I agree with Sam’s vision of the future regarding musical performers, in the short run for certain.

Good point about the tagging. Perhaps a sort of encryption might be used to verify legitimate copies made and yet hide directly where they came from? Would it really be necessary unless you’re hiding out from someone? I would think the tagging logs would be an automatic process built somewhere into the software or the work that gets sent to a single device that you own, then it uploads from that source, a PC, a Blackberry, a phone, when you’re ready to do so. As we become more interconnected this will probably be easy to do.

And overall, this is still another reason why the copier needs a benefit from doing this in order to make it work.

They don’t need copyrights for that–or no restrictions on downstream sales, at least.

js_africanus: Hardly. Copyrights exist to protect consumers, not producers.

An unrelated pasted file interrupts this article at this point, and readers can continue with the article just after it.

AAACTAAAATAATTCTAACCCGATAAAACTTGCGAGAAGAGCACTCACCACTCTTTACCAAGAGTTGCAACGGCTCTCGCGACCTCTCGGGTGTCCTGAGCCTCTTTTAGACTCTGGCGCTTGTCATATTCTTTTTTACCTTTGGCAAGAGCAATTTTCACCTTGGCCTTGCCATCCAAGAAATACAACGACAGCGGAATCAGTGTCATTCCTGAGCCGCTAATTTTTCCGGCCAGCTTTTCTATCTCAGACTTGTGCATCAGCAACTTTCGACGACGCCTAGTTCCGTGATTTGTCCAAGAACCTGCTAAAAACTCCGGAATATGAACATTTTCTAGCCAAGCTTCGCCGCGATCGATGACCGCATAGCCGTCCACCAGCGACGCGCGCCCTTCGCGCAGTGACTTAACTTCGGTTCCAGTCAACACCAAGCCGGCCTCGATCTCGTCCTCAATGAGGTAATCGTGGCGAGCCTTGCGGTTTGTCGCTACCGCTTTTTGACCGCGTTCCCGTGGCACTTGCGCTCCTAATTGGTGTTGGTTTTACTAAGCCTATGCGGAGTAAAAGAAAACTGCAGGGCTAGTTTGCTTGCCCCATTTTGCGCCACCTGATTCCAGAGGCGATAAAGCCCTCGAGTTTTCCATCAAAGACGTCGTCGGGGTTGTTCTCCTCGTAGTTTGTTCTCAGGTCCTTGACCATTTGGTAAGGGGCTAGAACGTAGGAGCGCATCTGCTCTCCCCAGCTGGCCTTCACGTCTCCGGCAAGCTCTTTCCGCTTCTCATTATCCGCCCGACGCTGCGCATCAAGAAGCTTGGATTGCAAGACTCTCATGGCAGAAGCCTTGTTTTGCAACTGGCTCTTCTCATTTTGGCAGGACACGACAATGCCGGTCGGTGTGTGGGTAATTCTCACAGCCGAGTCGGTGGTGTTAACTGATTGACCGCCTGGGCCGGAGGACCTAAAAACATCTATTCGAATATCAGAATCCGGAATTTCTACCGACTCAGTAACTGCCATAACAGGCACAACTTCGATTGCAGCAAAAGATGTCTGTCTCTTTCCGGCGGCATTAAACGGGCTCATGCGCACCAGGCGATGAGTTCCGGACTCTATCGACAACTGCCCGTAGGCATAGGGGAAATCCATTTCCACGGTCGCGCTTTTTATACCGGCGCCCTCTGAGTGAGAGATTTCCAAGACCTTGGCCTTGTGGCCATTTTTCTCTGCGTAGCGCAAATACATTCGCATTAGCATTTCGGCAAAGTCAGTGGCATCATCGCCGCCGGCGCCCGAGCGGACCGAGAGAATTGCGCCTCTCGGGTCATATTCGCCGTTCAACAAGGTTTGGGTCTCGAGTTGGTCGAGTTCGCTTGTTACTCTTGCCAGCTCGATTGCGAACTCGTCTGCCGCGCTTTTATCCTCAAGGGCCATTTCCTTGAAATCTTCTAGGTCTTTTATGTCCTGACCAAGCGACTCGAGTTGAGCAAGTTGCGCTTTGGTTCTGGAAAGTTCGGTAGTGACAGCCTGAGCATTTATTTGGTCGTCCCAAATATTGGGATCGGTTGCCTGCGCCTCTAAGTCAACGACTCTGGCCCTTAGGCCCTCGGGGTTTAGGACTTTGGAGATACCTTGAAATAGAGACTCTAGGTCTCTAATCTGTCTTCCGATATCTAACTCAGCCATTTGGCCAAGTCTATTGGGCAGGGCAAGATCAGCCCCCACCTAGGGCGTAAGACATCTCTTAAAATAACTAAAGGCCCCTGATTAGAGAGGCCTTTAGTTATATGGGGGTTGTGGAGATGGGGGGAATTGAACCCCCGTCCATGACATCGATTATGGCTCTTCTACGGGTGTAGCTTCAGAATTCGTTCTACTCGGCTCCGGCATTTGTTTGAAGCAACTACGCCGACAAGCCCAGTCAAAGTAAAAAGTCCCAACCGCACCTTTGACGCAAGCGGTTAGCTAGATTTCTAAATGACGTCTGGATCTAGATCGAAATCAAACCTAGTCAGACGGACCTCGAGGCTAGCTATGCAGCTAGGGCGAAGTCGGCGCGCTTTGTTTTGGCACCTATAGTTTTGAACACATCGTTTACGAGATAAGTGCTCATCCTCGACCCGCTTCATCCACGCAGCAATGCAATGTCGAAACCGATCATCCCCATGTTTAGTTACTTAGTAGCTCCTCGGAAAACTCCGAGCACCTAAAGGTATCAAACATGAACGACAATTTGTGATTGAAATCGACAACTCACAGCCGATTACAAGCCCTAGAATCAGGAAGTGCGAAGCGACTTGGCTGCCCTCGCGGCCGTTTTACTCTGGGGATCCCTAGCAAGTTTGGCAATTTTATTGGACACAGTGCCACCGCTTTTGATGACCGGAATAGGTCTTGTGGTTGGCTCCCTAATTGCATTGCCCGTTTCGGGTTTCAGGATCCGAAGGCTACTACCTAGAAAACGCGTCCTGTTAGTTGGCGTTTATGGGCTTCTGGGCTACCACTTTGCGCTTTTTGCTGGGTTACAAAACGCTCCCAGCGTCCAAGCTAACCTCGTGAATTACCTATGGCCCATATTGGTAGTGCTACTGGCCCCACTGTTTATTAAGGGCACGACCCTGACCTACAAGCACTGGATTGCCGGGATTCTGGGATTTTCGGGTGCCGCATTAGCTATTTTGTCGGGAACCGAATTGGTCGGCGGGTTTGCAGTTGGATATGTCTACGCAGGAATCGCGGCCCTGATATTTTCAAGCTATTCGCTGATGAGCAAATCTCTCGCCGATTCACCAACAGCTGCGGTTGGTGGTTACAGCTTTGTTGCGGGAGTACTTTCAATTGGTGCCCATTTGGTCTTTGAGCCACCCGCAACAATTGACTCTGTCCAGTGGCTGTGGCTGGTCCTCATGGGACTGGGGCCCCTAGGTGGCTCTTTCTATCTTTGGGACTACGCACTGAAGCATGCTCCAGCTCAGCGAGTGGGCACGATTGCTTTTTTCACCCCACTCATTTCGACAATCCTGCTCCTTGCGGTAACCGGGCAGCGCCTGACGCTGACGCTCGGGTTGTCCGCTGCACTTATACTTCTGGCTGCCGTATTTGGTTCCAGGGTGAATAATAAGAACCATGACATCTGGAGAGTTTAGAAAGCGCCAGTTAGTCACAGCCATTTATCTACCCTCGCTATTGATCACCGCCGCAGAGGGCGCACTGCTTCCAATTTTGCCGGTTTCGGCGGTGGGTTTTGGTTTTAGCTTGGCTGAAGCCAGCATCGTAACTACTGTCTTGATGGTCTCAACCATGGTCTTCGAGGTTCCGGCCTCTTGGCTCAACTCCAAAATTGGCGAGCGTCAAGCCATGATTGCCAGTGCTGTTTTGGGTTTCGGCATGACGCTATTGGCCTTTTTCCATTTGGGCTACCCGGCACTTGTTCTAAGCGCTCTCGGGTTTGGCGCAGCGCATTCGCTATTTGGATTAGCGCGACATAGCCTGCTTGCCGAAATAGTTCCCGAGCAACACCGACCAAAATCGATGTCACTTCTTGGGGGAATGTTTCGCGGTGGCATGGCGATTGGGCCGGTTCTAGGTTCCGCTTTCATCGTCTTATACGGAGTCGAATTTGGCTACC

How does that work?

I agree that some new paradigm of compensation is badly needed for the digital age. Unfortunately, entrenched interests never yield gracefully and the bigger and more powerful they’ve been, the less they want to change. The GREED BASTARDS (record industry) are about as likely to embrace a new system as the Catholic Church was to accept Luther’s reforms. They would much rather continue to try to fit the square peg of digital technology into the round hole or current copywrite law.

To that end we’ll see more attempts at copywrite protection, which as the OP said are simply trying to limit what the computer can do. All they can do is make it inconvenient for non-technically knowledgable people to make copies; as long as the ones and zeros that make the music are there, they can be copied.

As long as music exists, it’ll be copied.

There was a time when most CD-ROM drives couldn’t rip digital audio from a CD, so the only way to make an MP3 was to play the CD and record the analog signal, but that didn’t stop people from trading MP3s. If music exists, it can be recorded, and therefore it can be copied.

The industry’s only options are to change their product or price structure so most people won’t want to trade songs (because they get more than just songs for their money, or the inconvenience of trading outweighs the cost of buying, or they know buying a CD will actually help the artist), or to change their business model so it doesn’t depend on people buying copies of songs.